Reactive marketing isn’t easy. In fact I would even go so far as to say that it is one of the hardest things to accomplish in the whole of the social media marketing game – especially to do it well.

Many marketers who attempt it will try their best to keep an eye on what’s going on in the Twittersphere and then think about how their brand may get involved. Of course, there will be certain calendrical events that are pretty easy to jump on the back of – Christmas is the obvious one, of course, as is Valentine’s Day, Thanksgiving in the States, or even St. Patrick’s Day. But this isn’t really reactive marketing – you don’t have to be Nostradamus to predict that Christmas will happen again this year at the end of December – but rather hashtag marketing, which is something that you can and should prepare for in your content strategies throughout the year.

No, reactive marketing is something that you cannot plan for, and yet must somehow be ready for (I told you it was difficult). I say again, it’s not easy – but here are some thoughts and tips about the practice that you can take away with you, which I hope will help you equip yourself with the lightning reactions needed to respond to what’s happening in the media at any given time.


1. Keep Your Finger On The Pulse

This first one should really go without saying, but you’re not going to be able to create a reactive marketing campaign if you’re not aware of what’s happening so that you may react to it. Keep checking throughout the day the latest trends on Twitter – and keep an especial eye trained on what’s happening in the world of pop culture and entertainment, as any breaking news in these fields is going to garner a lot of attention.


2. Never, Ever Force It

Let’s say you’re selling power tools. When the power went out at the Super Bowl, it would have been pretty irresponsible of you to suggest to your following that ‘You can still chainsaw in the dark’. What I’m saying is that if you cannot come up with a tweet or Facebook post that naturally adds something to a trending news topic or hashtag, then just leave it well alone. Your fans will become irritated if you get it wrong, and, unfortunately, when brands make themselves look foolish, it is very rarely endearing.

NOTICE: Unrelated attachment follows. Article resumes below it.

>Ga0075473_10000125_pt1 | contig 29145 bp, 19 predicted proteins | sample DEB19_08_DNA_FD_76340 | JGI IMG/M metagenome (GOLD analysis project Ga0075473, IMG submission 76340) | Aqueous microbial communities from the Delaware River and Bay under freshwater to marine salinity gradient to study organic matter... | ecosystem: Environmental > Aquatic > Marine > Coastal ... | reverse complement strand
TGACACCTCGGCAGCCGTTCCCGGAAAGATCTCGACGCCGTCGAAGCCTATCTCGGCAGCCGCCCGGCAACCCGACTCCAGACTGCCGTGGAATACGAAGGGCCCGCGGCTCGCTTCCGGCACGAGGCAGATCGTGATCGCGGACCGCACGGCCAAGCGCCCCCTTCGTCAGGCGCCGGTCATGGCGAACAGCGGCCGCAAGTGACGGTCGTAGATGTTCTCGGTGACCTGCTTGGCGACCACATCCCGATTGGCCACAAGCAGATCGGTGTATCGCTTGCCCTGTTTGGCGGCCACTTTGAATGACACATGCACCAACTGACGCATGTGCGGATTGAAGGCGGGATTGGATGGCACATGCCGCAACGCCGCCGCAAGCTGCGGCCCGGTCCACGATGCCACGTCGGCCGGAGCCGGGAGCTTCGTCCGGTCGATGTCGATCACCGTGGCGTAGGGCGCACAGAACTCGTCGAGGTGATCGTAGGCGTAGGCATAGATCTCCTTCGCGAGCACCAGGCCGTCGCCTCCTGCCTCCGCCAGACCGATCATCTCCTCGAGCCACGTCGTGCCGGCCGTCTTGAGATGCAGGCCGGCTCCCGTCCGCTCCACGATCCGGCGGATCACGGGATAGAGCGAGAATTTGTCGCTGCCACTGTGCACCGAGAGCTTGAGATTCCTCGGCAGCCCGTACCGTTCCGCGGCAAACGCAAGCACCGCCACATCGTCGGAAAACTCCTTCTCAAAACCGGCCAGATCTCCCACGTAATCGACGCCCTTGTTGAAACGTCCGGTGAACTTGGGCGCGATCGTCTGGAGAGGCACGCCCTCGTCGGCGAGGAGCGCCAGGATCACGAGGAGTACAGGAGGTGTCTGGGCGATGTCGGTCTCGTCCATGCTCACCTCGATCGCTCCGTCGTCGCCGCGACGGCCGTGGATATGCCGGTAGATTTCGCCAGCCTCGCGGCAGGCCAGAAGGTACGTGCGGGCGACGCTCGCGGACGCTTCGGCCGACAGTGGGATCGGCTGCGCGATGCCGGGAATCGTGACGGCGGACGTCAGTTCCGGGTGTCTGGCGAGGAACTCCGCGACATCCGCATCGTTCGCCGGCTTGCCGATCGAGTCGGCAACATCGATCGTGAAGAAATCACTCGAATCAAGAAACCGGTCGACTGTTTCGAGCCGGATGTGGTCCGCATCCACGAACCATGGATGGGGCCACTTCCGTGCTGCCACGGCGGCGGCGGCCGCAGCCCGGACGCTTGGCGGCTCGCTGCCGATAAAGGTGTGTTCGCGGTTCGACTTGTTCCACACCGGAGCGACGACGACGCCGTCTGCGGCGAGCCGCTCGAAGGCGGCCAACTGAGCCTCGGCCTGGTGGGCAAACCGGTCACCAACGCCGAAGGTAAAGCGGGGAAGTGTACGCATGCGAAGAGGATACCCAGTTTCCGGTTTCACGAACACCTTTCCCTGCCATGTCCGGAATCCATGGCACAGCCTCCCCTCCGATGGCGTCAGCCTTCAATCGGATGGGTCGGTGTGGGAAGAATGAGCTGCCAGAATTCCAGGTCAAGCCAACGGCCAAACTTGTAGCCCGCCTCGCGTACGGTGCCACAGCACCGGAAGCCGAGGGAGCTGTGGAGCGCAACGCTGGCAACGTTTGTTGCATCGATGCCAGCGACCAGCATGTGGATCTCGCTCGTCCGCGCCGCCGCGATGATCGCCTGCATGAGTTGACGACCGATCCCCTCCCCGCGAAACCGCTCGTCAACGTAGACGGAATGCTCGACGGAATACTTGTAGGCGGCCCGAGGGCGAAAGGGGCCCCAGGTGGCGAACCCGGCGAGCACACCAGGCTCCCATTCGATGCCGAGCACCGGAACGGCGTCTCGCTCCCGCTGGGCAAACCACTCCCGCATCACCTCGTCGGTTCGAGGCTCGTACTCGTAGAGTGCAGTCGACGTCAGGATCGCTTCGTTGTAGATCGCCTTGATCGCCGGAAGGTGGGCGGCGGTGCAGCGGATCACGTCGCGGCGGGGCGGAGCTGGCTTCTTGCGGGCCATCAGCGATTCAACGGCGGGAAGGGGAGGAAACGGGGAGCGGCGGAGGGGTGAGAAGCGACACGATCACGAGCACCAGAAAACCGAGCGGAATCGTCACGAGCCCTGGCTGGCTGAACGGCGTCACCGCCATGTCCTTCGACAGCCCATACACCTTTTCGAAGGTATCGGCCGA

3. If You Think You’ve Got It Right, Keep Tweeting

You’ll know when you’ve hit the nail on the head of something with reactive marketing. Everybody gets smashed around the skull with a stroke of genius every once in a while, and when it happens to you, don’t be shy about promoting it as hard as you can.

The reactions you get from your first round of tweets will confirm one way or the other if you’ve nailed it or not, and, if you have, then push it again. It’s very unlikely that even half of your following will have seen your tweet the first time around, so don’t let them miss out on your clever quip – because remember, once the trend is over, it’s over. With this in mind, it may also be worth promoting the tweet during the trending period to give it the best chance possible of going viral.

What are your favourite reactive marketing moments? Have you managed to pull off any corkers yourself? Let us know below!